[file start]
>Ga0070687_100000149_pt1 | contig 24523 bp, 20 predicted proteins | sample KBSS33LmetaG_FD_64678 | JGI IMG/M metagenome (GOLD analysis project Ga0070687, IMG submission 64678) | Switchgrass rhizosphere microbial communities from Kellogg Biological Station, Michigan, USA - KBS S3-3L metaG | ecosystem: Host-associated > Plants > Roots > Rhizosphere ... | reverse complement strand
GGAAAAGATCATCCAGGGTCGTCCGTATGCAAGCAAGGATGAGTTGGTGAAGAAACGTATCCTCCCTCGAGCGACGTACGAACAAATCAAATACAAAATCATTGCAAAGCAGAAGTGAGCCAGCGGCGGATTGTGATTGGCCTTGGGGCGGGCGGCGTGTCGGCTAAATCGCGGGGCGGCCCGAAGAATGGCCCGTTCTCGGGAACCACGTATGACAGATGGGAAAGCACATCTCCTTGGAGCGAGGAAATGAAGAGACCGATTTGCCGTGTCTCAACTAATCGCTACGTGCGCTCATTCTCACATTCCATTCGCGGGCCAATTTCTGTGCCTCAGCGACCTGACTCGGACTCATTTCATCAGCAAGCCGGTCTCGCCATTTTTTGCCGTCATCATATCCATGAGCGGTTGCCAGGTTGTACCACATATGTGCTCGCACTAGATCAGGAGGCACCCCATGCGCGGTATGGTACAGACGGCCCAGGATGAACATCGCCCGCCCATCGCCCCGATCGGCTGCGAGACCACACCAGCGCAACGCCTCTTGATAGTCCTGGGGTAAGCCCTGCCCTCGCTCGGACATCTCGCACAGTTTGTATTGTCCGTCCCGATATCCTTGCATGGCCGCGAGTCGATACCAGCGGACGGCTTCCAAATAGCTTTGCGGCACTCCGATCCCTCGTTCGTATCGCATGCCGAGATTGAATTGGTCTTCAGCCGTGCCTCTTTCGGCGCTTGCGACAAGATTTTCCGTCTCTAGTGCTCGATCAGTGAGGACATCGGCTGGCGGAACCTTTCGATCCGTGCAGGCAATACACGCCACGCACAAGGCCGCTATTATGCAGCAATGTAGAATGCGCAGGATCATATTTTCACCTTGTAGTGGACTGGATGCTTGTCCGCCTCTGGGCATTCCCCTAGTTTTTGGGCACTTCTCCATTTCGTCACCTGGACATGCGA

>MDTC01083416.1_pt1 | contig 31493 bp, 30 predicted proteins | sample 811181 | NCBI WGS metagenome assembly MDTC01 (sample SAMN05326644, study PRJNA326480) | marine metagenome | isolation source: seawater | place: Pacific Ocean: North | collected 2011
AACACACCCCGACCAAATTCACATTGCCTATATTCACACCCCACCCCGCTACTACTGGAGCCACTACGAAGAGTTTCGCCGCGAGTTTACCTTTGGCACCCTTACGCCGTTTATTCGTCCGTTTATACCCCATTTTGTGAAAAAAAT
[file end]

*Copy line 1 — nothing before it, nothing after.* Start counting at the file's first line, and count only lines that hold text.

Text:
>Ga0070687_100000149_pt1 | contig 24523 bp, 20 predicted proteins | sample KBSS33LmetaG_FD_64678 | JGI IMG/M metagenome (GOLD analysis project Ga0070687, IMG submission 64678) | Switchgrass rhizosphere microbial communities from Kellogg Biological Station, Michigan, USA - KBS S3-3L metaG | ecosystem: Host-associated > Plants > Roots > Rhizosphere ... | reverse complement strand